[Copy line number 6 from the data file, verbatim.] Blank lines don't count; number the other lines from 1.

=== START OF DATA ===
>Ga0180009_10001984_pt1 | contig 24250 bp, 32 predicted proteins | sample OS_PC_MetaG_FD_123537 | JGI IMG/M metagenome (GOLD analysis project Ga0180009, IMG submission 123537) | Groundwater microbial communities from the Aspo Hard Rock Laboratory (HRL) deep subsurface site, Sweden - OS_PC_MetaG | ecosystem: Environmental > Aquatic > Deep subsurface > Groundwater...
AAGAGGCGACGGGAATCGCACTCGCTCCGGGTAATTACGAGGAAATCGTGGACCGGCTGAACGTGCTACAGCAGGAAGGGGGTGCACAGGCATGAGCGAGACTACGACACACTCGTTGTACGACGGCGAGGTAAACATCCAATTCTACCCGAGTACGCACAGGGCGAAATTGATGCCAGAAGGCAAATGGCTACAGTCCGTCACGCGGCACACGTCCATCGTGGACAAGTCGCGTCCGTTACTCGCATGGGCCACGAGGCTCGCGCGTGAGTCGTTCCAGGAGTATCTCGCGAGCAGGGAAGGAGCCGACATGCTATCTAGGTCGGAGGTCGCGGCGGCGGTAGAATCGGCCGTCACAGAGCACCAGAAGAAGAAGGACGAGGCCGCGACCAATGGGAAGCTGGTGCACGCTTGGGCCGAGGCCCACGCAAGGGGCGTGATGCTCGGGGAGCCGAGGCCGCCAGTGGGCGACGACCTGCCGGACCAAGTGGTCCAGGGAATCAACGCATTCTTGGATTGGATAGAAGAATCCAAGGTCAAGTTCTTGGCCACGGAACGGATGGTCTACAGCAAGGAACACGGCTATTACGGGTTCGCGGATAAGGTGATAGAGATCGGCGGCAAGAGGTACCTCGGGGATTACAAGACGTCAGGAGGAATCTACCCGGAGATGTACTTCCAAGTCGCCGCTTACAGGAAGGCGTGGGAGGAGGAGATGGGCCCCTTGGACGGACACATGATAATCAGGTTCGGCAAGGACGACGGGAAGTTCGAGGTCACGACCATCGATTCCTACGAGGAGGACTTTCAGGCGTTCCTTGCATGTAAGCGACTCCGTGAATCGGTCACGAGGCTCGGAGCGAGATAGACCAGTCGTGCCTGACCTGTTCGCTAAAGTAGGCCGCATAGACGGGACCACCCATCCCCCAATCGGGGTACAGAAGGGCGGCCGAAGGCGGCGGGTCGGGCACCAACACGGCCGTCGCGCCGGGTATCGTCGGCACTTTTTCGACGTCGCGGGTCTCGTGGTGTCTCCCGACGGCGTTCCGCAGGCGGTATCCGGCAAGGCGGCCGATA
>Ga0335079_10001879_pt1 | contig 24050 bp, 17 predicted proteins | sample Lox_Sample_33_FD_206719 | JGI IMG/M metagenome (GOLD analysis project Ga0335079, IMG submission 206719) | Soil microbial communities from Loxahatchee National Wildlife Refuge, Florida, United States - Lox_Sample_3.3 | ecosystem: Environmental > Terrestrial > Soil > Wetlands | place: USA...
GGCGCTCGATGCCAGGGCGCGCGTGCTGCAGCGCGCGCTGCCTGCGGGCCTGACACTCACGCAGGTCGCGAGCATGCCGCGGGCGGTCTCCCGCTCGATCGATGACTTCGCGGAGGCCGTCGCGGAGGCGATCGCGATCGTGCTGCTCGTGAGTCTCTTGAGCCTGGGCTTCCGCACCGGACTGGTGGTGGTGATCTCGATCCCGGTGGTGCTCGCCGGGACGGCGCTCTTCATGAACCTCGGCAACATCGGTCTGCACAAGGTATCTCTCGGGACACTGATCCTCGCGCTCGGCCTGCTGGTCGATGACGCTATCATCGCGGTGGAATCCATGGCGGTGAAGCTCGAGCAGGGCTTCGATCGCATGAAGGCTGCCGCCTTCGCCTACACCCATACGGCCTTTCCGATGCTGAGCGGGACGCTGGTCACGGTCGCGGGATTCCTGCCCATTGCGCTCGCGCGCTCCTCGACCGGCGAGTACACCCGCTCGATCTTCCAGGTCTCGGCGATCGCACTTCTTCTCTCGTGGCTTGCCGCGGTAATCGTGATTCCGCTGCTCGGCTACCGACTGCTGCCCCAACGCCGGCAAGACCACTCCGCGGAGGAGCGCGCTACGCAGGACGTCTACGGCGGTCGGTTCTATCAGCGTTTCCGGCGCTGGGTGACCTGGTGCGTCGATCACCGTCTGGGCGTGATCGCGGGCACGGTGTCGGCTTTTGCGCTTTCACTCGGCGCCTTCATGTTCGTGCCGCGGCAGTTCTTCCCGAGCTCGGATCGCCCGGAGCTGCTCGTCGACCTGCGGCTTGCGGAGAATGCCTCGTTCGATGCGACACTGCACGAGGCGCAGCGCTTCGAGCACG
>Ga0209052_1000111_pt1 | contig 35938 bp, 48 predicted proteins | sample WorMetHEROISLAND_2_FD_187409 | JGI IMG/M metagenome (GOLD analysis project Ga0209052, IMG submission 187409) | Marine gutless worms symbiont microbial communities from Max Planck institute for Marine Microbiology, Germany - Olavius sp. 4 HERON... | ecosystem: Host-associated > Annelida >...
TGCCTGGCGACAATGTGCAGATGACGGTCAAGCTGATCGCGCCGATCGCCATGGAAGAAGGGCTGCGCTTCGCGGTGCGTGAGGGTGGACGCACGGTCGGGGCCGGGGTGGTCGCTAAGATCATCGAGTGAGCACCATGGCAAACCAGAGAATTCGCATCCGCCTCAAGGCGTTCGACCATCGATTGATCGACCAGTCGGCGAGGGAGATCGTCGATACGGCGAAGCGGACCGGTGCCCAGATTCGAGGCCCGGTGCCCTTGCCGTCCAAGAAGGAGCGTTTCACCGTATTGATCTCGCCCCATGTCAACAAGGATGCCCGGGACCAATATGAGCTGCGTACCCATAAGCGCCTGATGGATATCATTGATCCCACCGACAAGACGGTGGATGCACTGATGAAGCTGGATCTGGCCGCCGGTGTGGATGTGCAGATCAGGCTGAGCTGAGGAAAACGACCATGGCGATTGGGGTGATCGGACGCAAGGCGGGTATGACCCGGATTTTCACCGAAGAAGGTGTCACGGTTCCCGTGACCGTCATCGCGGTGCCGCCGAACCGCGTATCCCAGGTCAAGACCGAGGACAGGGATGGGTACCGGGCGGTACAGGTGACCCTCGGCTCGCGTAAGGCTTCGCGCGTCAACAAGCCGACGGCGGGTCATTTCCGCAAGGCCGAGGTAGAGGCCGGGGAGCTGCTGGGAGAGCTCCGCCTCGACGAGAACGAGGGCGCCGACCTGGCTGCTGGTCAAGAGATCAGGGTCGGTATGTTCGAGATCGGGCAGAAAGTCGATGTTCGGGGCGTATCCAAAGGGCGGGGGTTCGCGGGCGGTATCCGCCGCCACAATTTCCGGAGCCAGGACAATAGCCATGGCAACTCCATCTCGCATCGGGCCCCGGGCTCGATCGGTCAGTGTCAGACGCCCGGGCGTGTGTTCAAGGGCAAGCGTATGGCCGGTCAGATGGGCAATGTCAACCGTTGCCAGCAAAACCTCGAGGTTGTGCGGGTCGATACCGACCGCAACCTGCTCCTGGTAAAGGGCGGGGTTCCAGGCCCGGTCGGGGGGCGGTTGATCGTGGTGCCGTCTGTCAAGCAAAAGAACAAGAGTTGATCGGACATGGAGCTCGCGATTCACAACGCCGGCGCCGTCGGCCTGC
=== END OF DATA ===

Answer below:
TGCCTGGCGACAATGTGCAGATGACGGTCAAGCTGATCGCGCCGATCGCCATGGAAGAAGGGCTGCGCTTCGCGGTGCGTGAGGGTGGACGCACGGTCGGGGCCGGGGTGGTCGCTAAGATCATCGAGTGAGCACCATGGCAAACCAGAGAATTCGCATCCGCCTCAAGGCGTTCGACCATCGATTGATCGACCAGTCGGCGAGGGAGATCGTCGATACGGCGAAGCGGACCGGTGCCCAGATTCGAGGCCCGGTGCCCTTGCCGTCCAAGAAGGAGCGTTTCACCGTATTGATCTCGCCCCATGTCAACAAGGATGCCCGGGACCAATATGAGCTGCGTACCCATAAGCGCCTGATGGATATCATTGATCCCACCGACAAGACGGTGGATGCACTGATGAAGCTGGATCTGGCCGCCGGTGTGGATGTGCAGATCAGGCTGAGCTGAGGAAAACGACCATGGCGATTGGGGTGATCGGACGCAAGGCGGGTATGACCCGGATTTTCACCGAAGAAGGTGTCACGGTTCCCGTGACCGTCATCGCGGTGCCGCCGAACCGCGTATCCCAGGTCAAGACCGAGGACAGGGATGGGTACCGGGCGGTACAGGTGACCCTCGGCTCGCGTAAGGCTTCGCGCGTCAACAAGCCGACGGCGGGTCATTTCCGCAAGGCCGAGGTAGAGGCCGGGGAGCTGCTGGGAGAGCTCCGCCTCGACGAGAACGAGGGCGCCGACCTGGCTGCTGGTCAAGAGATCAGGGTCGGTATGTTCGAGATCGGGCAGAAAGTCGATGTTCGGGGCGTATCCAAAGGGCGGGGGTTCGCGGGCGGTATCCGCCGCCACAATTTCCGGAGCCAGGACAATAGCCATGGCAACTCCATCTCGCATCGGGCCCCGGGCTCGATCGGTCAGTGTCAGACGCCCGGGCGTGTGTTCAAGGGCAAGCGTATGGCCGGTCAGATGGGCAATGTCAACCGTTGCCAGCAAAACCTCGAGGTTGTGCGGGTCGATACCGACCGCAACCTGCTCCTGGTAAAGGGCGGGGTTCCAGGCCCGGTCGGGGGGCGGTTGATCGTGGTGCCGTCTGTCAAGCAAAAGAACAAGAGTTGATCGGACATGGAGCTCGCGATTCACAACGCCGGCGCCGTCGGCCTGC